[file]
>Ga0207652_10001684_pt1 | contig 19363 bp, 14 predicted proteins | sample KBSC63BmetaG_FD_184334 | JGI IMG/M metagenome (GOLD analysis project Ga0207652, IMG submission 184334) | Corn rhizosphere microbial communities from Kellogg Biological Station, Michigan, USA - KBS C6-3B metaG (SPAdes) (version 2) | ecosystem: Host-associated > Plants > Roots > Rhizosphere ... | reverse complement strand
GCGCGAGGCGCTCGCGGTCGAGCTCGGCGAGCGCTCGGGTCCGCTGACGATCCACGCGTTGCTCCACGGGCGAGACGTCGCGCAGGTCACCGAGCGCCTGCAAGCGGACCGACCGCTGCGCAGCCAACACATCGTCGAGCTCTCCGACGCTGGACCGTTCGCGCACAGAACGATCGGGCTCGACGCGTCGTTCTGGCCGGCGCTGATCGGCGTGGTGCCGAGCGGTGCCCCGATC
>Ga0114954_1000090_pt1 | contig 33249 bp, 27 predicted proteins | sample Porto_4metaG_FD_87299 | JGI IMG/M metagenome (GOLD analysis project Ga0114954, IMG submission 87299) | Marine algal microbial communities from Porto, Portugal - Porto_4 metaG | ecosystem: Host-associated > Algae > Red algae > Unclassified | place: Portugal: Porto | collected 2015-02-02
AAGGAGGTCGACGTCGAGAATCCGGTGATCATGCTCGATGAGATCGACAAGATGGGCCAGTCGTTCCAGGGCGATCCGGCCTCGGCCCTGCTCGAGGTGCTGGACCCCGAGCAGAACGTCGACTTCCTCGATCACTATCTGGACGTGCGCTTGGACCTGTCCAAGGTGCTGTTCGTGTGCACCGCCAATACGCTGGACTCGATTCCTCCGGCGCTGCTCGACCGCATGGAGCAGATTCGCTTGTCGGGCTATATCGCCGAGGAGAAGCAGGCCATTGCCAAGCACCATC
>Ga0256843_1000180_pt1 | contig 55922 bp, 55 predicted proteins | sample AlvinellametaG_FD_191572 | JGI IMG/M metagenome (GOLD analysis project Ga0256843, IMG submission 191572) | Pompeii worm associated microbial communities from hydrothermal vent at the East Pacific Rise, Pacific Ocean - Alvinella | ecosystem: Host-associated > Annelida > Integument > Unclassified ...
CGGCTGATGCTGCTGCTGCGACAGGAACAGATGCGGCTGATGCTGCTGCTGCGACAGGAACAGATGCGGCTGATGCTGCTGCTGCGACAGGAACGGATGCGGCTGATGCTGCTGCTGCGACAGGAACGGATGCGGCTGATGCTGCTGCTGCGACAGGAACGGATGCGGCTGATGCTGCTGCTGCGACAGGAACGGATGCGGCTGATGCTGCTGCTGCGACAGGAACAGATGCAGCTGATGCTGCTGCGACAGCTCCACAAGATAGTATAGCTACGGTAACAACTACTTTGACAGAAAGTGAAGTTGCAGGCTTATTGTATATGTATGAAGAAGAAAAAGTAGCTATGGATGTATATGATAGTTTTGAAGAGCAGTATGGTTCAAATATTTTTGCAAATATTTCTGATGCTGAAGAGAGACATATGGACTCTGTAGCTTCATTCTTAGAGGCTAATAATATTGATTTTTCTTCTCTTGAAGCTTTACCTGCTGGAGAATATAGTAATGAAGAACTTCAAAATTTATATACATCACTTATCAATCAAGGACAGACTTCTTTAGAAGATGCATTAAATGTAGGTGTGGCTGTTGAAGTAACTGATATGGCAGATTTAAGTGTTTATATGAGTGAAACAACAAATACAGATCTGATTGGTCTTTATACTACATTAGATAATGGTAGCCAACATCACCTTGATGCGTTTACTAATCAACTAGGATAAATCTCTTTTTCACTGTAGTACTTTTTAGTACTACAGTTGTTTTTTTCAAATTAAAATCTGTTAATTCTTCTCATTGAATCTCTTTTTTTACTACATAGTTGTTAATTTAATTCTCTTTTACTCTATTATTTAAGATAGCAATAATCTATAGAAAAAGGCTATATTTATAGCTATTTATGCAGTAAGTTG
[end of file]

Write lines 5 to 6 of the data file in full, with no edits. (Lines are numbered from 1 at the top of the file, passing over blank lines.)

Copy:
>Ga0256843_1000180_pt1 | contig 55922 bp, 55 predicted proteins | sample AlvinellametaG_FD_191572 | JGI IMG/M metagenome (GOLD analysis project Ga0256843, IMG submission 191572) | Pompeii worm associated microbial communities from hydrothermal vent at the East Pacific Rise, Pacific Ocean - Alvinella | ecosystem: Host-associated > Annelida > Integument > Unclassified ...
CGGCTGATGCTGCTGCTGCGACAGGAACAGATGCGGCTGATGCTGCTGCTGCGACAGGAACAGATGCGGCTGATGCTGCTGCTGCGACAGGAACGGATGCGGCTGATGCTGCTGCTGCGACAGGAACGGATGCGGCTGATGCTGCTGCTGCGACAGGAACGGATGCGGCTGATGCTGCTGCTGCGACAGGAACGGATGCGGCTGATGCTGCTGCTGCGACAGGAACAGATGCAGCTGATGCTGCTGCGACAGCTCCACAAGATAGTATAGCTACGGTAACAACTACTTTGACAGAAAGTGAAGTTGCAGGCTTATTGTATATGTATGAAGAAGAAAAAGTAGCTATGGATGTATATGATAGTTTTGAAGAGCAGTATGGTTCAAATATTTTTGCAAATATTTCTGATGCTGAAGAGAGACATATGGACTCTGTAGCTTCATTCTTAGAGGCTAATAATATTGATTTTTCTTCTCTTGAAGCTTTACCTGCTGGAGAATATAGTAATGAAGAACTTCAAAATTTATATACATCACTTATCAATCAAGGACAGACTTCTTTAGAAGATGCATTAAATGTAGGTGTGGCTGTTGAAGTAACTGATATGGCAGATTTAAGTGTTTATATGAGTGAAACAACAAATACAGATCTGATTGGTCTTTATACTACATTAGATAATGGTAGCCAACATCACCTTGATGCGTTTACTAATCAACTAGGATAAATCTCTTTTTCACTGTAGTACTTTTTAGTACTACAGTTGTTTTTTTCAAATTAAAATCTGTTAATTCTTCTCATTGAATCTCTTTTTTTACTACATAGTTGTTAATTTAATTCTCTTTTACTCTATTATTTAAGATAGCAATAATCTATAGAAAAAGGCTATATTTATAGCTATTTATGCAGTAAGTTG